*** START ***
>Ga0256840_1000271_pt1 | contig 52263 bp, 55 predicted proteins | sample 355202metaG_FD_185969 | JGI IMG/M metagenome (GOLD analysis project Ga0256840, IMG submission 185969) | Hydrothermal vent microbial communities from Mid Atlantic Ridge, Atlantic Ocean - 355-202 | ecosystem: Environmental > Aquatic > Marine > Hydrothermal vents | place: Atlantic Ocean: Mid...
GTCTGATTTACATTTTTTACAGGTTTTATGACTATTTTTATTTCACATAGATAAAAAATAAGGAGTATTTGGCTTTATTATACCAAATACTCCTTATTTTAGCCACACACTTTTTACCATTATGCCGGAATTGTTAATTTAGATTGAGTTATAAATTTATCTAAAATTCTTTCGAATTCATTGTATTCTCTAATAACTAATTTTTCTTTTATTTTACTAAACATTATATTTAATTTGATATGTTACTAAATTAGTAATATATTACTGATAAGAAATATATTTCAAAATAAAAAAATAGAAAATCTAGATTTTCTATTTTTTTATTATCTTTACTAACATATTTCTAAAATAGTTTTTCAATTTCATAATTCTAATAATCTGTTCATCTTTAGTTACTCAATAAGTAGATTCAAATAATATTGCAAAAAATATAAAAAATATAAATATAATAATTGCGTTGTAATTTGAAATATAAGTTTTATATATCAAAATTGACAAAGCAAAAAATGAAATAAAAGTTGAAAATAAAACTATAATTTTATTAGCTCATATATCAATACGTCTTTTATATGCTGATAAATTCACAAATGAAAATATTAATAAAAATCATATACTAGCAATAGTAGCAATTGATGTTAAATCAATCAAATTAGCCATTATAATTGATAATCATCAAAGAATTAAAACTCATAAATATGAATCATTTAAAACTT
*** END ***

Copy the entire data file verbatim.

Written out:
>Ga0256840_1000271_pt1 | contig 52263 bp, 55 predicted proteins | sample 355202metaG_FD_185969 | JGI IMG/M metagenome (GOLD analysis project Ga0256840, IMG submission 185969) | Hydrothermal vent microbial communities from Mid Atlantic Ridge, Atlantic Ocean - 355-202 | ecosystem: Environmental > Aquatic > Marine > Hydrothermal vents | place: Atlantic Ocean: Mid...
GTCTGATTTACATTTTTTACAGGTTTTATGACTATTTTTATTTCACATAGATAAAAAATAAGGAGTATTTGGCTTTATTATACCAAATACTCCTTATTTTAGCCACACACTTTTTACCATTATGCCGGAATTGTTAATTTAGATTGAGTTATAAATTTATCTAAAATTCTTTCGAATTCATTGTATTCTCTAATAACTAATTTTTCTTTTATTTTACTAAACATTATATTTAATTTGATATGTTACTAAATTAGTAATATATTACTGATAAGAAATATATTTCAAAATAAAAAAATAGAAAATCTAGATTTTCTATTTTTTTATTATCTTTACTAACATATTTCTAAAATAGTTTTTCAATTTCATAATTCTAATAATCTGTTCATCTTTAGTTACTCAATAAGTAGATTCAAATAATATTGCAAAAAATATAAAAAATATAAATATAATAATTGCGTTGTAATTTGAAATATAAGTTTTATATATCAAAATTGACAAAGCAAAAAATGAAATAAAAGTTGAAAATAAAACTATAATTTTATTAGCTCATATATCAATACGTCTTTTATATGCTGATAAATTCACAAATGAAAATATTAATAAAAATCATATACTAGCAATAGTAGCAATTGATGTTAAATCAATCAAATTAGCCATTATAATTGATAATCATCAAAGAATTAAAACTCATAAATATGAATCATTTAAAACTT